August 18th, 2011
01:21 PM ET
Is pushing yourself when you’re not in the mood an investment in your relationship?
You may be bristling at the phrase “charity sex.” If you’re a woman, perhaps it brings to mind past, award-worthy, faked orgasms. Or maybe it reminds you of that time you bit your tongue and had sex because you were sick of hearing him ask for it. If you’re a guy, you might be thinking, “better than nothing.”
But don’t equate charity sex with pity sex. Rather, see charity sex as a means of reestablishing a connection with your partner, and of making an important investment in your relationship.
Think of it as a donation, rather than an assessment. As blogger Heidi Raykeil has written, “The other night I was enjoying some “me” time, curled up on the couch watching the latest episode of "Grey’s Anatomy." Meanwhile, my husband was tossing and turning in bed, stressed out over his latest work project.
Frankly, between McDreamy and McSteamy, I was already pretty satisfied. But if I know one thing about my husband, it’s that sex helps him sleep. So I put down the remote and headed upstairs to take one for the team. That’s right: I had charity sex. And you know what? It was actually pretty hot.”
Pity sex is about checking sex off your to-do list. Charity sex is about checking in with each other. It’s not about meeting someone else’s physical needs—it’s about meeting your relationship’s emotional ones. It’s about opening up, quite literally, to each other.
Why might you engage in charity sex? You might do it because your partner is all wound up from work, and sex relaxes him or her. You might do it because she’s feeling a little down, and sex gives her a boost. Or maybe you do it because —- like some 41 million Americans - you’ve both gone too many days, weeks, or even months without sex.
It’s easy for sex to fall to the bottom of your to-do list when you have so many other things on your mind. The bills? The housework? The kids? The latest episode of "Breaking Bad"? Who has time for sex!? Unfortunately, the less often you have sex, the harder it is to get back into the groove. Testosterone levels drop and, as a result, libido levels drop, too. Before you know it, you’re experiencing the longest dry spell of your life.
Charity? You feel you don’t have enough to give! Fortunately, if you dig deep, you can still do your relationship some good. How?
Fake it ’til you make it. No. I’m not advocating fake orgasms. But there’s definitely something to be said for putting in a little effort. With charity sex, you may not initially feel as if you’re in the mood, but if you start going through the motions, your desire will likely catch up.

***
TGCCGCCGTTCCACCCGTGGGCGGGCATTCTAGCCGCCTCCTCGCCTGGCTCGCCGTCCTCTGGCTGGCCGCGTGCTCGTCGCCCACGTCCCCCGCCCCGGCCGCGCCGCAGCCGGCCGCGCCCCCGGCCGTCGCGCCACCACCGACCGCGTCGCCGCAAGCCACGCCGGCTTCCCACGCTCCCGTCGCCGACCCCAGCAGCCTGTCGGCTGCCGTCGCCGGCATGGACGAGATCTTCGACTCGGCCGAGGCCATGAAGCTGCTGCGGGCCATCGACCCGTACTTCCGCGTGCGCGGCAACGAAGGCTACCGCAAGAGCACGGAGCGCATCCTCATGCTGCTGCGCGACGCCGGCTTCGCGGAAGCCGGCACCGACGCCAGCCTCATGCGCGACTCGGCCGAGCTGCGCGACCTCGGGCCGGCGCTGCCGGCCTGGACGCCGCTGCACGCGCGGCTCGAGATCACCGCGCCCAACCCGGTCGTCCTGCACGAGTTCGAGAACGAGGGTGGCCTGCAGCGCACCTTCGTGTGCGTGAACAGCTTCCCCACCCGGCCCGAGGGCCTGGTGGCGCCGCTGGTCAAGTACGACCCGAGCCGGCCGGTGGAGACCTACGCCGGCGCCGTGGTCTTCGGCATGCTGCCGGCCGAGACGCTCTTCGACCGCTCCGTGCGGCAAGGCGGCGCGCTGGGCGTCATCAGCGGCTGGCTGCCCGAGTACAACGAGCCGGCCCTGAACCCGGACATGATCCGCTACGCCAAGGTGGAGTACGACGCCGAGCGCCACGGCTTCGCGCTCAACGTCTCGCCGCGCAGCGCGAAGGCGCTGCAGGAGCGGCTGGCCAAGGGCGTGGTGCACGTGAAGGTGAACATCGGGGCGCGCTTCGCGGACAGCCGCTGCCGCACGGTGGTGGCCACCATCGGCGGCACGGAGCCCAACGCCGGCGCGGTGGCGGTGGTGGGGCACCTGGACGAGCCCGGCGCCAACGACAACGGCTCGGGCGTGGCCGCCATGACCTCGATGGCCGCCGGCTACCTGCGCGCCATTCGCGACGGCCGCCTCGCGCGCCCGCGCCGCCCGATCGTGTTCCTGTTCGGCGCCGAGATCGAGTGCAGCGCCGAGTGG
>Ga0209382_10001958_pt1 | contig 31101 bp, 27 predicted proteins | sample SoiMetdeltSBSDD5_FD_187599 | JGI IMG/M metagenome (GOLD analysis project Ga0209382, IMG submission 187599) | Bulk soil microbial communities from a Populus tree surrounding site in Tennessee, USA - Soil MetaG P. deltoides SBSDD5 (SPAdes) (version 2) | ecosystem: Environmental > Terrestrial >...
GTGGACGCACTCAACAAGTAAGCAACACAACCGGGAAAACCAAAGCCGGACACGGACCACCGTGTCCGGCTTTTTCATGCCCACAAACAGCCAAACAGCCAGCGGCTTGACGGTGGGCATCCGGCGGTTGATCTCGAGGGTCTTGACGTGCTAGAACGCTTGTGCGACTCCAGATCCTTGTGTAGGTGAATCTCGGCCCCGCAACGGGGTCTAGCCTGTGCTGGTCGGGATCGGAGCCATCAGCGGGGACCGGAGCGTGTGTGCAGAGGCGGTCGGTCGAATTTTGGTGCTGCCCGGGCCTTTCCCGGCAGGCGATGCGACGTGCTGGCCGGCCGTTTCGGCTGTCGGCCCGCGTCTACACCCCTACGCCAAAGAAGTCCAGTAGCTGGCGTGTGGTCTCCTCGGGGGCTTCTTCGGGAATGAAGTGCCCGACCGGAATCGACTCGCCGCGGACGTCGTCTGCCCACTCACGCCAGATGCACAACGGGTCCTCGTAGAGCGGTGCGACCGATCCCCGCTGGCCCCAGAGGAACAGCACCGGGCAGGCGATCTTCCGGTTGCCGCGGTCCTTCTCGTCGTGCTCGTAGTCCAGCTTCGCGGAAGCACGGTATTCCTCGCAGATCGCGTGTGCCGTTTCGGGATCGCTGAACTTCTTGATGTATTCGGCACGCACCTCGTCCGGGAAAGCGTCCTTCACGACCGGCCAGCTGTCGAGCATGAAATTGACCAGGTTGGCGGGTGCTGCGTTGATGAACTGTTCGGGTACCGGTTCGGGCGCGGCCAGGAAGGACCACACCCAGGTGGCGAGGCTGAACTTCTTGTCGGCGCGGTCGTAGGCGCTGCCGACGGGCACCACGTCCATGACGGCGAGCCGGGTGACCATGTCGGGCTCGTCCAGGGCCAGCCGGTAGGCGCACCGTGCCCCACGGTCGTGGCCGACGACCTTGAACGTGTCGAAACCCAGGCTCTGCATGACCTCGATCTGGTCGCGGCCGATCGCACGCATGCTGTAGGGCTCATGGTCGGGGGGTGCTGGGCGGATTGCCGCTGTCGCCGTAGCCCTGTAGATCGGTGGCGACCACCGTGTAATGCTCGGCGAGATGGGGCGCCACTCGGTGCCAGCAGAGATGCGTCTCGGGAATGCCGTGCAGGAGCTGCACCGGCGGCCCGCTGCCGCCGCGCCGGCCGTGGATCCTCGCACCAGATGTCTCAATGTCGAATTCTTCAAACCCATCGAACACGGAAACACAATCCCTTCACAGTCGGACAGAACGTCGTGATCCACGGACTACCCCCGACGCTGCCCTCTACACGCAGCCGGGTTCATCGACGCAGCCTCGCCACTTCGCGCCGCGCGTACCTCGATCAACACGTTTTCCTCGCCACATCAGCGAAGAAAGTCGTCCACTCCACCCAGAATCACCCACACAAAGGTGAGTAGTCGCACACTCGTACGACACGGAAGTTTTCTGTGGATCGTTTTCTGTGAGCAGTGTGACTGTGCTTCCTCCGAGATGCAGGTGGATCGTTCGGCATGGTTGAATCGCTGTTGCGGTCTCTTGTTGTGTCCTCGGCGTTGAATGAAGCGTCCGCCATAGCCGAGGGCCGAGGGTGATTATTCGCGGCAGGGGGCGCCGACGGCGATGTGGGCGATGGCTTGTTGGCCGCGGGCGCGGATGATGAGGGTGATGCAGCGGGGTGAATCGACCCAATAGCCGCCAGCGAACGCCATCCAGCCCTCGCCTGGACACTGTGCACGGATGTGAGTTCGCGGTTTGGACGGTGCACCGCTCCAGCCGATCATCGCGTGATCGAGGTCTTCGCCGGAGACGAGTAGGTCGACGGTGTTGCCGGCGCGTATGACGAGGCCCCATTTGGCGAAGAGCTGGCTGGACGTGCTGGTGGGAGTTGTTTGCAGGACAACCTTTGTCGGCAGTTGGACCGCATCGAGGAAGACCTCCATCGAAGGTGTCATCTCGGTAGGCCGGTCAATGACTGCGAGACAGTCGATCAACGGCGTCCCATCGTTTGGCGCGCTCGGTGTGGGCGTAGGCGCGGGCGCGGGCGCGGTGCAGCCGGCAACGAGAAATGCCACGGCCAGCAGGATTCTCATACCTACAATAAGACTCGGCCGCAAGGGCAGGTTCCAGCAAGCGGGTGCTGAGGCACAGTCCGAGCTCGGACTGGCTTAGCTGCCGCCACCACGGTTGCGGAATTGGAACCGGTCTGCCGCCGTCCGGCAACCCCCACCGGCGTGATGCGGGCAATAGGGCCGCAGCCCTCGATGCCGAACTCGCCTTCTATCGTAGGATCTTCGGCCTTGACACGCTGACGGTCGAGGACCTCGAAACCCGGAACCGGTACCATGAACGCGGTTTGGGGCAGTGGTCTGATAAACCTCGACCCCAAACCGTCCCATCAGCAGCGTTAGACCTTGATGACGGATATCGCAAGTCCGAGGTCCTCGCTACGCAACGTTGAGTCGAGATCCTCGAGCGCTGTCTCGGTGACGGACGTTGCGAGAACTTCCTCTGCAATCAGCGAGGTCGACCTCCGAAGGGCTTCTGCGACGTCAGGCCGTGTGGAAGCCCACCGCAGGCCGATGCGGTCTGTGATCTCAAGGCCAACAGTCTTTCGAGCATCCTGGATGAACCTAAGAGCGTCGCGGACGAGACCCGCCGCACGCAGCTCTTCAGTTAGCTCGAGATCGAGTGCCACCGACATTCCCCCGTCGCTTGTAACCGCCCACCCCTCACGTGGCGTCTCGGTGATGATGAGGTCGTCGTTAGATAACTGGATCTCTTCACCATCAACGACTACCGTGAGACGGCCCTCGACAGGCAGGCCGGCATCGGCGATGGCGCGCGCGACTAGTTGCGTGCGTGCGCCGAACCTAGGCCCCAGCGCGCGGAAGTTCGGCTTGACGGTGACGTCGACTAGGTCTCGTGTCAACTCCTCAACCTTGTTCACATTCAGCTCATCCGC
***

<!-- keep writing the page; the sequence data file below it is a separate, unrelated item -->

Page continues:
As Emily Nagoski has written in the "Good in Bed Guide to Female Orgasms," “Putting your body through the moves of faking one could actually lead to having one.” So start slowly, with intimate touching. Allow yourself to enjoy some pleasurable sensations. Try not to think about anything —- your to-do list; that meeting tomorrow morning -— but how it feels when the two of you touch. Before you know it, that offering of charity sex will start to feel like a gift to both of you.
Take away the pressure. When you’re not in the mood for sex, an orgasm may seem out of the question. And you may ask yourself: Why even have sex if I’m not getting the big payoff? But there’s a lot to be said about the stuff that happens before the orgasm. So don’t fixate too much on the end result. Rather, enjoy those moan-inducing caresses and toe-curling nibbles as they’re happening. Remain in the moment. You never know. Your body may surprise you.
Remember how good it was. Remember all the reasons you’re together. Remember what things were like when they were still new and undeniably hot. And then think of how much things have changed. How can you give back to that relationship? What are you willing to do to revitalize it?
Is charity sex better than no sex? And can it be a good thing for your relationship? You tell me.
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Get a behind-the-scenes look at the latest stories from CNN Chief Medical Correspondent, Dr. Sanjay Gupta, Senior Medical Correspondent Elizabeth Cohen and the CNN Medical Unit producers. They'll share news and views on health and medical trends - info that will help you take better care of yourself and the people you love.